“We got up about 4:30 and got ready. The lady who feeds for us could have gotten him on the trailer; to my knowledge he’d never been on it except possibly one time to look around. We hooked up the trailer – and he walked right out the door and onto it like he knew it was time to go somewhere.

“We got to Allan’s about 10; unloaded and watched them work a couple of horses. We watched a couple more after lunch – then got back in the truck and started home. As we went past the Celebration grounds, Camille said, ‘I’ve been thinking, how long will he be up here before he can come back home’.” She was quiet when Robby replied, “The goal is for him not to come back home.”

John Allan Callaway stepped up on the colt under his Dad’s supervision. Camille and Robby made numerous trips to Tennessee to watch them work.

“It took so long to get some kind of excitement out of Allan. Finally, he told us, ‘he’ll be all right,’” Robby said.

All right indeed!

As a fall colt, PGA had a definite advantage, according to Robby. “It gave us the opportunity to take our time with him. He didn’t have to be rushed to the show ring but could spend four or five months just getting good and broke.

“The first few shows, he had a lot of mental maturity to achieve. He was still a toddler, going through the terrible twos. He was difficult to handle at times,” Robby added. “At the barn, he is just docile and laid back [although insatiably curious about what is going on around him.] The shows bring him to life. I think he likes the competition in the ring. He just blows up and blooms.”

The team made their debut April 3 at the Alabama Walking Horse Ladies Auxiliary Show in Decatur, Al. He was judged the best of five 2-year-old stallions. Gallatin, the Fun Show, Tony Rice and Dickson: he was defeated only once, tying reserve to Winky Groover and A Sensational Dumas, a team that would be reserve to PGA in the Celebration qualifier.

While Robby might be called the ‘managing general partner’ and the owner the public connects for the most part with PGA, Jimmy has been there every step of the way. “We talk over the phone a lot about the decisions I make related to Lady and PGA,” Robby said. “And I don’t think Jimmy has missed but one show this year. On days we didn’t have time to drive, we flew in to watch him. He and his wife, Elaine, love PGA as much as we do.”

In looking over the young stallion’s career, Robby summed up some of the reasons things have worked so well.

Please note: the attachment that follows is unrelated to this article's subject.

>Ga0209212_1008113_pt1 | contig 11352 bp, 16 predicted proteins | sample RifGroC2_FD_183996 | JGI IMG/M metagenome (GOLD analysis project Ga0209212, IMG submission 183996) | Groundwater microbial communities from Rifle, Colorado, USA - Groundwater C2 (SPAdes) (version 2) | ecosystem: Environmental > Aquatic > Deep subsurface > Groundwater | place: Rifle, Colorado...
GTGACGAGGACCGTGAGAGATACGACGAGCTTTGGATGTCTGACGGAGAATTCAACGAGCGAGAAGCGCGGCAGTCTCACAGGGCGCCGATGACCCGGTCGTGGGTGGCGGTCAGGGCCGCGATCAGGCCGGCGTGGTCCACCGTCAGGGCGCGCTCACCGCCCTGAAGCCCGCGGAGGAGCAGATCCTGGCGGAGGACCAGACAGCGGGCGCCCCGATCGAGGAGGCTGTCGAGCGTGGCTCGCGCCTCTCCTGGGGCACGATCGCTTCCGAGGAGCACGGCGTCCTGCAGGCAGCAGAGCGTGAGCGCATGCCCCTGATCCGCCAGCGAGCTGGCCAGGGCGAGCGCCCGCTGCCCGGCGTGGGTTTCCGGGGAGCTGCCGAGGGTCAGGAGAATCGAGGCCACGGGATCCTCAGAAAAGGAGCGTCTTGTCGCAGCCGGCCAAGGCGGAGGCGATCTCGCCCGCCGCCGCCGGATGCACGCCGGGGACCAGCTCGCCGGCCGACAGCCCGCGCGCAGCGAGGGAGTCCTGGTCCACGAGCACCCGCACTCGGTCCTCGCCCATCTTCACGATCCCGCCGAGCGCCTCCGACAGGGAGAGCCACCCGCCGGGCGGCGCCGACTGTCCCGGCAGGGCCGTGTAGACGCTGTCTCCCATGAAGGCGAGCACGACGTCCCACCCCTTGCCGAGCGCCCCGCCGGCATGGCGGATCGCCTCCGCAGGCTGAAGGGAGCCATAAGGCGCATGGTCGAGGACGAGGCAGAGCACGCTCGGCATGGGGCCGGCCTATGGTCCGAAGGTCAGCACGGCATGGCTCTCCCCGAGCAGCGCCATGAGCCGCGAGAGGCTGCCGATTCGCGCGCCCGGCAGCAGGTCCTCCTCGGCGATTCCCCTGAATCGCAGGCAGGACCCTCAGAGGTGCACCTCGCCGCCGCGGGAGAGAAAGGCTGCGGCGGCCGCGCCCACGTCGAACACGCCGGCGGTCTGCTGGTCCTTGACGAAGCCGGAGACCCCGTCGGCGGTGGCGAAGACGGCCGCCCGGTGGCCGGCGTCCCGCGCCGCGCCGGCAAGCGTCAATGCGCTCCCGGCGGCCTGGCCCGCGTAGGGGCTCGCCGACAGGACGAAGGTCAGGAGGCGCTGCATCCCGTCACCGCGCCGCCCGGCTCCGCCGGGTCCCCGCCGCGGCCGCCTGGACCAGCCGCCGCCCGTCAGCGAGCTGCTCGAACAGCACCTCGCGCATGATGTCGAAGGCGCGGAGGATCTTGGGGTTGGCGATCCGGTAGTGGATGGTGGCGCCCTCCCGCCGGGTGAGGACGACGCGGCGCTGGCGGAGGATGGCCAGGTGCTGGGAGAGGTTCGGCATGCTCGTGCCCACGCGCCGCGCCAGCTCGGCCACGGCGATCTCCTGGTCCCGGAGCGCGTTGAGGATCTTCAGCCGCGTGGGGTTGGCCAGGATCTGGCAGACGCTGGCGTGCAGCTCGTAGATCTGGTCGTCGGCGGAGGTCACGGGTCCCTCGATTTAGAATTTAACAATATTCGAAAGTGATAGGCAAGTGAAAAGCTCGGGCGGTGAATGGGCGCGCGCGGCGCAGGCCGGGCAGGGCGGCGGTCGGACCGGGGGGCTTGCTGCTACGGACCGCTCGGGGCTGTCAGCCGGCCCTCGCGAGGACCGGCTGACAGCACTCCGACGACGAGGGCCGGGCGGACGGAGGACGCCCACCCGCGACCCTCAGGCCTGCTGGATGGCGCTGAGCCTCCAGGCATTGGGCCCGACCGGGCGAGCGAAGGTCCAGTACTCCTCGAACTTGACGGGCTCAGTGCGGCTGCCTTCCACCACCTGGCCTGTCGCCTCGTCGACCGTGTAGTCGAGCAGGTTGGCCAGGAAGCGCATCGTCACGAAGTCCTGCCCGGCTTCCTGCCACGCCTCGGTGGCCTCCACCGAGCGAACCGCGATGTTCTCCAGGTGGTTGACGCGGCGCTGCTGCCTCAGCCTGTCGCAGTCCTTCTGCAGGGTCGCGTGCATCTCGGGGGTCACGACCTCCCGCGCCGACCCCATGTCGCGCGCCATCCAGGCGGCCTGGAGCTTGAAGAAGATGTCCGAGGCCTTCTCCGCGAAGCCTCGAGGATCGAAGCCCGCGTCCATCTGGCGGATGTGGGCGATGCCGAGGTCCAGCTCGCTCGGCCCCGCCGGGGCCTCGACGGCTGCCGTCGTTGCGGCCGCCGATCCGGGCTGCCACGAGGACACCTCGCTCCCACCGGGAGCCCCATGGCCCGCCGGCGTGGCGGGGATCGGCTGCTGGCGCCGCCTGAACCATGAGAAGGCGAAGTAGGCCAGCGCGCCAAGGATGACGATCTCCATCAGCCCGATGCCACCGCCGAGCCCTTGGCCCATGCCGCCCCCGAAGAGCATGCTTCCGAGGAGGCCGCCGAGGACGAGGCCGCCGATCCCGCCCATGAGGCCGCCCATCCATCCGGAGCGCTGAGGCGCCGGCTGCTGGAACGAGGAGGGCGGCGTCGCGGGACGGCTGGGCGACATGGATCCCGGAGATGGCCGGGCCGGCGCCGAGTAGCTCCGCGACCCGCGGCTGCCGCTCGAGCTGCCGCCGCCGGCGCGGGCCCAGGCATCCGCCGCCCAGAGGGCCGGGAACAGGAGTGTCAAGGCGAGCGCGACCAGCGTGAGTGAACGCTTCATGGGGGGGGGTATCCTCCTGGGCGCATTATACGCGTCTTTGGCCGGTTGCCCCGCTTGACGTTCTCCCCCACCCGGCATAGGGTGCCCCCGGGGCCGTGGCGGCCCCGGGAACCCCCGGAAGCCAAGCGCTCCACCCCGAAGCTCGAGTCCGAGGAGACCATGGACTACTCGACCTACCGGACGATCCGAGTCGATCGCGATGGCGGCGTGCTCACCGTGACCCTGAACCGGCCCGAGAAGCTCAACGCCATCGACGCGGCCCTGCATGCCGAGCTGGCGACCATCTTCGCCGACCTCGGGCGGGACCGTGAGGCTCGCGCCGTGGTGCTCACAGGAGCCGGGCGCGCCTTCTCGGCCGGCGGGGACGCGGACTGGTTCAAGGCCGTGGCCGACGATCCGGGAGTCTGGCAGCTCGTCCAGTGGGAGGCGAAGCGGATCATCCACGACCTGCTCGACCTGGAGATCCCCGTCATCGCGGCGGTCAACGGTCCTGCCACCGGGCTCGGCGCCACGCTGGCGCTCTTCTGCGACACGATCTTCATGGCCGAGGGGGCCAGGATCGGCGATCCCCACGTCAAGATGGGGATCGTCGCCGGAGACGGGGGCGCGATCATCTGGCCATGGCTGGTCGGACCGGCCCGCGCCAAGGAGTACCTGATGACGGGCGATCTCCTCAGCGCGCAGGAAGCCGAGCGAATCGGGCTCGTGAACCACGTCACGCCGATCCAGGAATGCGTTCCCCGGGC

“The important thing about this colt is that he was bred, raised and still is owned by me and my partner. He was started, shown and still remains at Allan Callaway Stables, not bounced around from barn to barn. He has had some stability; we have had the faith in him the whole time."

“We knew this one was not for sale even before we started him. We always knew he would be great and wanted to see how far he could go. His natural talent combined with his love for his job make him a unique horse,” his proud owner said.

PGA went to the International and the North American Championships in Perry, Ga., to put on an exhibit. “John Allan rode him Saturday morning at the International and had him standing in the cross ties. He stood real tall and still like he was hanging out with the guys. I’m telling you, this horse knows he has done something great! It’s amazing how much he has matured mentally over the last 120 days.”

After exhibiting at Perry, this fall, Robby had the opportunity to step up on his colt. “It was quite an experience,” he said.

As for the future, PGA will remain just where he is, pointing toward his three-year-old year. Robby and Camille have a farm to run, foals to raise and mares to breed. PGA’s dam is back in foal to Seve as is one other of their mares. They purchased a full sister to Extra’s Leading Lady at the Celebration for their broodmare band. They also have some Dr. Elmer mares, half sisters to Seve, they have bred to Silver Dollar and other stallions.

Then there is an interesting two-year-old in the pasture, ready to be brought to Tennessee and the Callaways. Just wait ‘til next year.